Outside car wash
Cars are exposed to weather conditions and the elements at all times of the year. While in winter road salt and slush leave behind a film of dirt on the paint, wheels and plastic parts, UV radiation and insects afflict the vehicle in summer. Regular car maintenance lets it shine again quickly and also contributes to value retention. There are a few things worth noting in this regard, and we would like to address them on this site. Whether it's spring cleaning or a weekly wash, we'll give you tips here for car washes and for undercarriage and engine cleaning.
Since in most cities and municipalities, washing a car outside is not permitted, a car wash generally constitutes the only way to have a car cleaned. At a car wash, the driver remains seated in the vehicle, which is then drawn through a hallway and washed. Whether you choose a car wash or do it yourself, close all the windows and if necessary the sun roof, to prevent water damage to the interior. If possible, the outer mirrors should be folded and the antenna unscrewed. Convertibles should avoid car washes and instead choose a more gentle hand wash.
In spring a total wash which thoroughly frees the car from the residue of winter is recommended. This includes first a pre-wash in which the dirt on the rims and wheel housing is removed. After this comes the undercarriage wash, because sludge and road salt have attached themselves tenaciously here. Treat your car to preservation which seals the paint. An interior cleaning completes the spring cleaning.
In summer there is the danger that insects, resin and UV rays will become paint killers. Wash these deposits off as quickly as possible, so that the paint doesn't become irreparably damaged or get dull patches. If possible, wait for bad weather when driving to the car wash. On a rainy day, secretions from trees on the car are soaked and thus easier to remove. Incidentally, car washes with cloths instead of brushes are more gentle. While there is no risk of scratches, the brushes can leave behind lines which look like scratches. In fact, this is another advantage of washing during bad weather: experience has shown that the brushes and cloths are cleaner on such days. What's more, you generally don't have to wait long for them.
If you've decided on sealing with wax, you should remove the wax from the windscreen wiper rubber. After washing outside, the interior is next. Over time a layer of dirt develops on the inside of the windscreen, which can lead to visual obstructions, so clean the windscreen regularly with window cleaner and then wipe it dry.
In addition to a normal car wish, it's advisable to carry out engine cleaning from time to time. There are several reasons to do this:
If you detect the loss of oil or other liquids from your car, you should find out the cause. In order to do this it's necessary to clean the engine area in order to be able to locate the defect. With engine cleaning there are a few general things to keep in mind. Only proceed with this when the engine is cold, otherwise if the hot engine block comes in contact with cold water it could lead to costly damage. Furthermore, electronic components such as the control unit should not come into contact with water, in order to avoid a short circuit.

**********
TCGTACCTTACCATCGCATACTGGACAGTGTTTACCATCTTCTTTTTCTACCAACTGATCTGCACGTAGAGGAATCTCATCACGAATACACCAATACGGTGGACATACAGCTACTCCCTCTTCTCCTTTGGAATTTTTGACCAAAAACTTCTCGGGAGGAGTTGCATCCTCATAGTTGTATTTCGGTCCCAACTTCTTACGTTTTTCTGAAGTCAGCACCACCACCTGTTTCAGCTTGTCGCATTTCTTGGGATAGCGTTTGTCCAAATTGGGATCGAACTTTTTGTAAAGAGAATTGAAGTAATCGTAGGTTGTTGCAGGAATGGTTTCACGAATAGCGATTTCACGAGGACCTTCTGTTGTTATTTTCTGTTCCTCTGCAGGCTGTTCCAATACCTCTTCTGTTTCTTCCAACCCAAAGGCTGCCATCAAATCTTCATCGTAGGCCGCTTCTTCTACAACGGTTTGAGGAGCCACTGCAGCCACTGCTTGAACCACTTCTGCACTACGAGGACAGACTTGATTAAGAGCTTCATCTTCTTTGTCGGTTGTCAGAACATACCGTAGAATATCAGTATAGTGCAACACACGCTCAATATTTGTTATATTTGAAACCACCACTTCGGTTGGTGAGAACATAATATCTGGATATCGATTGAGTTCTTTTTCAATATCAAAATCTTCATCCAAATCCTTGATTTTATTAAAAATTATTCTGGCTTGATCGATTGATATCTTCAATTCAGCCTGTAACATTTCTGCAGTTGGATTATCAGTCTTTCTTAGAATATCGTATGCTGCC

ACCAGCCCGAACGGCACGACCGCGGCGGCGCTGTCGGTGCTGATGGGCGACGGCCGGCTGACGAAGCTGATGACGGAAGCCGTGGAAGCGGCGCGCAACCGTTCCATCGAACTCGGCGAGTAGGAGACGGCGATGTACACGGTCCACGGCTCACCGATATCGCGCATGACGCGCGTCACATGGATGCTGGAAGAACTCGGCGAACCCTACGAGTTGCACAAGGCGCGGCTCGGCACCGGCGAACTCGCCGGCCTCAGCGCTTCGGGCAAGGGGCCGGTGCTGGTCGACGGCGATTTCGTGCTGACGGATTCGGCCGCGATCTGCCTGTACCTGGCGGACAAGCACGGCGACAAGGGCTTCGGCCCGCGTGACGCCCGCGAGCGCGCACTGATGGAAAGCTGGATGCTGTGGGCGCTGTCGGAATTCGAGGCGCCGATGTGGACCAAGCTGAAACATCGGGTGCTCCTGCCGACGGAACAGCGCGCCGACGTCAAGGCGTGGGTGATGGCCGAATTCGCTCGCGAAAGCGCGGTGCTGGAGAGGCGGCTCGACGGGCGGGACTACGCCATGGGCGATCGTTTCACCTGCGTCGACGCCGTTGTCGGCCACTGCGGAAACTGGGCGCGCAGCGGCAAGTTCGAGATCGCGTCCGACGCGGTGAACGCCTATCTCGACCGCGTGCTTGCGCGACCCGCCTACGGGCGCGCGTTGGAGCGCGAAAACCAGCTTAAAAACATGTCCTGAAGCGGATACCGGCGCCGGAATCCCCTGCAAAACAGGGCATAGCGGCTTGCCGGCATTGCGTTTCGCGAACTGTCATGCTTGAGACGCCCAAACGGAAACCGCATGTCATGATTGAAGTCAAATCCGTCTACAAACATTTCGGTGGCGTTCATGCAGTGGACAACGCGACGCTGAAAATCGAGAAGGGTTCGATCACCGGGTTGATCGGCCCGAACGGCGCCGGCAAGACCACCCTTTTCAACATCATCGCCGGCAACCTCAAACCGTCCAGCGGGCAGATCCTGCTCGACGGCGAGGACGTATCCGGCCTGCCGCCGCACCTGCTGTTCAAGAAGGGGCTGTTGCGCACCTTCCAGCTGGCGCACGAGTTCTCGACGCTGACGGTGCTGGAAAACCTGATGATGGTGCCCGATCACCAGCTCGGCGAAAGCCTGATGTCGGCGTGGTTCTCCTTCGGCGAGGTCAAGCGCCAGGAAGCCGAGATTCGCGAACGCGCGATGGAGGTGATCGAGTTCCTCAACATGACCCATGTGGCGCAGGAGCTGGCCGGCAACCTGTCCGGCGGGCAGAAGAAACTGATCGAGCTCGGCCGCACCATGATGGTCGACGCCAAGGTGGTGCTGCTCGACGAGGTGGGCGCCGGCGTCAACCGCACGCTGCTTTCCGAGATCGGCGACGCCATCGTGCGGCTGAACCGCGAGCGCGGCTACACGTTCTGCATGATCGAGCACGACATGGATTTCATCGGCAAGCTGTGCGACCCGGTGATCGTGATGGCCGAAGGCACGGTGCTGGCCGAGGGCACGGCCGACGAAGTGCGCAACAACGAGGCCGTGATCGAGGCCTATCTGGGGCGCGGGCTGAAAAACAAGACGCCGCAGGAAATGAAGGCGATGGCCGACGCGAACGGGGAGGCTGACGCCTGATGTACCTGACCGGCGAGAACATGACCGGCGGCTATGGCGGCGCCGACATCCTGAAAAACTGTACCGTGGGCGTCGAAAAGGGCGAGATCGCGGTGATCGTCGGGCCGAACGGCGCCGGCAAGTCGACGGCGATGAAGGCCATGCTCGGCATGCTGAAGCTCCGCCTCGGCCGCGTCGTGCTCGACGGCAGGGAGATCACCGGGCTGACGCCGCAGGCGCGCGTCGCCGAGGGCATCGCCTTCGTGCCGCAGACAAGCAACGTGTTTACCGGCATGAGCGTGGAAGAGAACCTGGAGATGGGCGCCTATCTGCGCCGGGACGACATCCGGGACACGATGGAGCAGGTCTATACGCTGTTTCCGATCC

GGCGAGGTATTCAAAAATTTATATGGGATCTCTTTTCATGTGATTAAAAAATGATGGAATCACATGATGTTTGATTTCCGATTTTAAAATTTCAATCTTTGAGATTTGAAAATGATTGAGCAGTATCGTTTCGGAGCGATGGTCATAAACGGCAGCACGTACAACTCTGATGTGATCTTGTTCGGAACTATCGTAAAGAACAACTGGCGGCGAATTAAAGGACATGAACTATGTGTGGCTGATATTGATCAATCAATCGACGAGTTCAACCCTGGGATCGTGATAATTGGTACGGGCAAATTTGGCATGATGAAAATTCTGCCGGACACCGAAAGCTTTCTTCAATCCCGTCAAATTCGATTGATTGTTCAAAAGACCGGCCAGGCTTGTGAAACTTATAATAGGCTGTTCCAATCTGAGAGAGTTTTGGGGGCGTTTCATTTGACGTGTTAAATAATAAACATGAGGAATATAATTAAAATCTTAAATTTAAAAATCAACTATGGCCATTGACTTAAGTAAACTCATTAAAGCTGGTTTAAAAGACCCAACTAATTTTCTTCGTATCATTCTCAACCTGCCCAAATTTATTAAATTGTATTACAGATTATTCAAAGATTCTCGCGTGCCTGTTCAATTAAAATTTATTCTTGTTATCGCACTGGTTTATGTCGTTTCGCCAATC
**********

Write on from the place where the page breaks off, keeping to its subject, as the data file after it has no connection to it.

Experienced drivers can do an engine clean single-handedly. The primary concern: an oil separator and a good cleaning agent. Uncover the alternator and if necessary the distributor cap. Then spray on the engine cleaner and let it take effect for a few minutes. With a brush you can remove deposits even from areas which are hard to access. With a high pressure cleaner (set it to minimum jet pressure!) the loosened dirt is rinsed off - you mustn't use it on electronic components though - and then the engine must be left to dry well. You can generally find an oil separator at special washing places for cars - whereas engine cleaning on your own property or in the street is prohibited. Speaking of prohibited: some car manufacturers prohibit engine cleaning with a high pressure steam cleaner - under threat of loss of warranty.
If you want to play it safe, leave the engine cleaning to a professional who specialises in it. Otherwise it could be that the engine will no longer start, or run smoothly. Another (somewhat more expensive) alternative is to clean with dry ice, which precludes water damage. In addition, one should invest a few euros in engine sealant (no wax). This has no visual effect, but it protects the engine from moisture on the inside.
When driving to the car wash, the question of the right option arises for many drivers. Is basic maintenance enough, or should the undercarriage also be cleaned? As a general rule only the visible surface needs to be cleaned- once a month, more often in winter if necessary.
However, particularly in the colder times of year, road salt residue gathers on the undercarriage, and this can affect the material. In this case, washing the undercarriage is particularly worthwhile. However, this can also cause damage, and it should rather be done manually.
At a car wash, steam is sprayed against the undercarriage with high pressure. This could get into moving mechanical parts or the electronics, and the car may no longer switch on. This should be avoided at all costs. Furthermore, in winter salt-containing water encourages corrosion. If a professional cleans the undercarriage, he can also check for defects, which is recommended particularly with second-hand vehicles.
Rainy weather is generally the most convenient and gentlest opportunity for cleaning the undercarriage, since the water splashes the car clean. Aside from that, it's quite enough to clean the underside of the car carefully two or three times a year.